Once the word was concentration. Then it was consistency. Now it is progress.
Rovers took another step forward in their improvement and development with a battling point at wind-swept and bitterly cold Fleetwood.
They took the game to a genuine play-off contender, one that you would tip for a second consecutive top-six finish on this evidence.
And they also kept them at bay, becoming the first side this season to prevent Fleetwood from scoring at Highbury.
It was a draw that left them five unbeaten, with only two defeats in their last ten in all competitions.
This is progress.
And this was far from a dull, uneventful stalemate.
It was a game between two exceptionally hard-working teams, both of whom were dedicated to trying to play football.
Real clear-cut chances were lacking but there was plenty of endeavour and plenty of battle.
For Fleetwood, it was about getting the ball to the flanks and sending crosses into the box. Wing-back Wes Burns gave them a torrid time in the first half, delivering superb balls that his teammates could not take advantage of.
In the second half Rovers were the stronger. They made their possession count, built play well and got into some decent positions.
John Marquis twice saw two fine shots saved by Doncaster-born Alex Cairns while Rodney Kongolo squandered a chance to win it late on when he tamely fired straight at the keeper.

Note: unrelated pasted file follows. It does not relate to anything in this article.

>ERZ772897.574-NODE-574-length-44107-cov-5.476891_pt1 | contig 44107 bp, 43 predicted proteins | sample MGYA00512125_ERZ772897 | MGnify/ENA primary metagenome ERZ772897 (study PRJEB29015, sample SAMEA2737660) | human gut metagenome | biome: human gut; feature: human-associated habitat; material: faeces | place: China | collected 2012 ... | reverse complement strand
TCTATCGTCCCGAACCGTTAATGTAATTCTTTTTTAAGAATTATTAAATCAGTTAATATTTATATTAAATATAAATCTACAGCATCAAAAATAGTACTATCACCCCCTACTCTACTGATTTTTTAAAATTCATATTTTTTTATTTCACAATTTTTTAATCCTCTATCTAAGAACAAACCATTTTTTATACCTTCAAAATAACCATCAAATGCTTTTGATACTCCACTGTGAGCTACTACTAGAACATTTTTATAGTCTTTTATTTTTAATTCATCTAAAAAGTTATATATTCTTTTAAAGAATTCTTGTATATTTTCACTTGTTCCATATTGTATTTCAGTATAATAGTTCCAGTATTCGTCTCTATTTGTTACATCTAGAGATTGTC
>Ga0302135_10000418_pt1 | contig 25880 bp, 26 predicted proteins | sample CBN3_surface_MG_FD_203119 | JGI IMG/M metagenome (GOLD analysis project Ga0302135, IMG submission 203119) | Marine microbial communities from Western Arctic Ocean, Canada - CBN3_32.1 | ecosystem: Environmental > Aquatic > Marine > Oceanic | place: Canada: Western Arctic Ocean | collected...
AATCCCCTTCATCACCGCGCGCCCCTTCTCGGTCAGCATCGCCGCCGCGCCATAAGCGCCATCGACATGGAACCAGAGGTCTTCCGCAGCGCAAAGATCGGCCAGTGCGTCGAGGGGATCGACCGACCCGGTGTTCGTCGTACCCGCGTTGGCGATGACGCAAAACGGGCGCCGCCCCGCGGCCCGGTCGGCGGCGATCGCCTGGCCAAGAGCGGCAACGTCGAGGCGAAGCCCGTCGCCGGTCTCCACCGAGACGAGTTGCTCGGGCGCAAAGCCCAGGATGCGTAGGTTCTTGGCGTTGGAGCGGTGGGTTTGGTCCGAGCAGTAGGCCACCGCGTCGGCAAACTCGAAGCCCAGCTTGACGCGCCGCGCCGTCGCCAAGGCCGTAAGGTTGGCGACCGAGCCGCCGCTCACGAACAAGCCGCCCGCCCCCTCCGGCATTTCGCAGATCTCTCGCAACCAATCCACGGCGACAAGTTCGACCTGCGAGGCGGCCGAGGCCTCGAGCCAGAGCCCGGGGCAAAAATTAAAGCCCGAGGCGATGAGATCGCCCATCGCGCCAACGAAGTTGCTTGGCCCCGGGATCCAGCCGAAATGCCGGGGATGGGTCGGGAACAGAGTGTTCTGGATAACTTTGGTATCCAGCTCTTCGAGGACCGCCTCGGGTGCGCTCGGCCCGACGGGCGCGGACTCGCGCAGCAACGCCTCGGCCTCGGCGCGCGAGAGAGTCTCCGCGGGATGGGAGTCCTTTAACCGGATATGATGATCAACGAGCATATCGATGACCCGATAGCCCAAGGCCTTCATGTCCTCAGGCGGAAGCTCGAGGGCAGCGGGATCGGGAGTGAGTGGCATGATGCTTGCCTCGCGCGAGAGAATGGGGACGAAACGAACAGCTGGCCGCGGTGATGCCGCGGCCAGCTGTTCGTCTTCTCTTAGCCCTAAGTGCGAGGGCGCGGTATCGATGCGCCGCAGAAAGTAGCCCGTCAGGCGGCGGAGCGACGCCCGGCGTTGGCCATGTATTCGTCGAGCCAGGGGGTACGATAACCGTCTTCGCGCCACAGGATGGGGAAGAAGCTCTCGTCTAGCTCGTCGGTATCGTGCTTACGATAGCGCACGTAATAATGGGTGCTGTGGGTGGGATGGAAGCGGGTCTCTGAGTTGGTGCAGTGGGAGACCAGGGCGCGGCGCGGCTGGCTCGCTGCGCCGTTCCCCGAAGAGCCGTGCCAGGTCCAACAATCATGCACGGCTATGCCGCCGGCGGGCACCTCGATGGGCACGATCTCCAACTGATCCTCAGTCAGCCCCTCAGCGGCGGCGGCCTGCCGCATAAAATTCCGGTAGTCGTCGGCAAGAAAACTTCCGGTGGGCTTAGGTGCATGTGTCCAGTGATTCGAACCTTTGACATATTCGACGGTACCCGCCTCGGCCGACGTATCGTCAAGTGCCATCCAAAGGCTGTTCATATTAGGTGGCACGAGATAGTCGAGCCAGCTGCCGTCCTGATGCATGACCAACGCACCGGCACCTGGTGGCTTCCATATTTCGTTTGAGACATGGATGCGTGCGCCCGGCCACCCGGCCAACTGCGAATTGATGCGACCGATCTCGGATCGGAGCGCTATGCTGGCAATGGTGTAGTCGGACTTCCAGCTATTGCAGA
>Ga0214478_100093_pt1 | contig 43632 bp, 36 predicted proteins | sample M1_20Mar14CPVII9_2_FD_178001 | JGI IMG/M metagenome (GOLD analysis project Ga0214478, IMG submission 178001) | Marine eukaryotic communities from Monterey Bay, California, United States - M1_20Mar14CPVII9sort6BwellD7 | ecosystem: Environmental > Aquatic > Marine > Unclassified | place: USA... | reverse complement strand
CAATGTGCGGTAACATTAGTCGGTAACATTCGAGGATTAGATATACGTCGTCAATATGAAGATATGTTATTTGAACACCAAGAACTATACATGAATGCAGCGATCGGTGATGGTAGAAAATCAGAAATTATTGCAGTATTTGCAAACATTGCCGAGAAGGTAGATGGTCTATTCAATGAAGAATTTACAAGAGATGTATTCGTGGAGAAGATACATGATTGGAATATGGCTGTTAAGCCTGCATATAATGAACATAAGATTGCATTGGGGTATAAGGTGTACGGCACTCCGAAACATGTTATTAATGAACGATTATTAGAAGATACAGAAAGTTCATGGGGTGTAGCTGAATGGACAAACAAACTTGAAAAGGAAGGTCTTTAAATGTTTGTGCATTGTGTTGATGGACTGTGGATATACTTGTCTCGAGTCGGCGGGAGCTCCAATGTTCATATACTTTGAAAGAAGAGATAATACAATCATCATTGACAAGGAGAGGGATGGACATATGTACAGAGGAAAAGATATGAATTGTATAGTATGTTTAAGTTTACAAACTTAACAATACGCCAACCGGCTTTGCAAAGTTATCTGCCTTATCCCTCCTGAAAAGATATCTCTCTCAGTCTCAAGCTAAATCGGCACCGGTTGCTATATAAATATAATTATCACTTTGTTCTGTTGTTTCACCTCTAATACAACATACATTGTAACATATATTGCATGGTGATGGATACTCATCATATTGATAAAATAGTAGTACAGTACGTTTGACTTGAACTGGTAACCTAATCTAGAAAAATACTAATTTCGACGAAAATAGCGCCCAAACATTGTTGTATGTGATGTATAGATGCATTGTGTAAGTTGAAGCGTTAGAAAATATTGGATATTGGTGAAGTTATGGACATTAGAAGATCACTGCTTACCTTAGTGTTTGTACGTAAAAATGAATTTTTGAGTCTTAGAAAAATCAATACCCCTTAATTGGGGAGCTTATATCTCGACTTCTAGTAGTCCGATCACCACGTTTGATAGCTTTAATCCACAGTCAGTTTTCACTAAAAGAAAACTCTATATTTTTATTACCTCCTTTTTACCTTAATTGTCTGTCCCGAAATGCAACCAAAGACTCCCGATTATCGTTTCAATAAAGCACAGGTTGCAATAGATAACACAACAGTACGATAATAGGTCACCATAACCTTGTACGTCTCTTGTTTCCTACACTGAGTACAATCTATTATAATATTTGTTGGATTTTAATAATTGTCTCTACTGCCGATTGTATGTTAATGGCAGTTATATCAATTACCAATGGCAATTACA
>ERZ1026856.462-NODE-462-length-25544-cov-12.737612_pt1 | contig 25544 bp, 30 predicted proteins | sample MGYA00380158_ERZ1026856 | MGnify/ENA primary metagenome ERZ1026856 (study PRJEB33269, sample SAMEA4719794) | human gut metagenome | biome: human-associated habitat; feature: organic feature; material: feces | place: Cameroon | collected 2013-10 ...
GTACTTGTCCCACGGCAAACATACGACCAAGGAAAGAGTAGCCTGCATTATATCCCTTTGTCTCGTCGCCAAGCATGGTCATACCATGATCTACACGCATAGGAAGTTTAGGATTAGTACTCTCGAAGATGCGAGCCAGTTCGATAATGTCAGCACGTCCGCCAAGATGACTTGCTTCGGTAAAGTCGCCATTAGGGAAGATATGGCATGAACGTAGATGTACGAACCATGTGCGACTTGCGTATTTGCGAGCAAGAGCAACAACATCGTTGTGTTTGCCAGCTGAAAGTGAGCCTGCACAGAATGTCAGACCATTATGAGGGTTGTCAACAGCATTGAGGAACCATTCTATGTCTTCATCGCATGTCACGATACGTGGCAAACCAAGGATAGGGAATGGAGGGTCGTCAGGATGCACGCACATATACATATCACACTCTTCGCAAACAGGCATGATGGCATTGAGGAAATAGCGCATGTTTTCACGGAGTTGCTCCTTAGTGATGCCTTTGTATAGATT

In the end, a draw was probably a fair result. But there is plenty of heart to be taken from the performance.
If this game had been played in these exact circumstances in September, Rovers could very easily have come away with nothing.
It was a match which required supreme concentration and tireless work. One slip and Fleetwood could very easily have struck, such was the intensity on show.
There were a couple of moments in the first half when slack passing at the back almost presented Fleetwood with chances.
But in the main, Rovers looked a strong defensive unit and seemed increasingly resilient as the game wore on.
They dramatically reduced the problem of Burns’ barrage of crosses in the second half and ensured there was barely a sniff for striker Devante Cole.
The back three are working together superbly at the moment and are well shielded by Jordan Houghton and Rodney Kongolo.
As Rovers look to continue their upturn in form, they now appear to have very solid foundations.
MAKING HIS MARQ’
It is fair to say John Marquis has yet to hit the heights of last season so far this term.
But he came very close to making a mark late in the game with two good chances, both of which drew fine saves from Alex Cairns.
While he did not hit the back of the net, it was pleasing to see Marquis in the positions he was in to get a shot away.
Far too much this season he has drifted deep or out wide to look for the ball. What that does, particularly in the current system, is neuter Rovers’ most potent weapon in front of goal.
Marquis is nowhere near as effective in deeper-lying or wide areas. That is not his game.
As he proved last season, goals are his game.
So he needs to leave the leg work to James Coppinger and Tommy Rowe, who are in the front three to create and support.
Sticking in and around the box will see plenty more chances come Marquis’ way and you would bank on him to take them.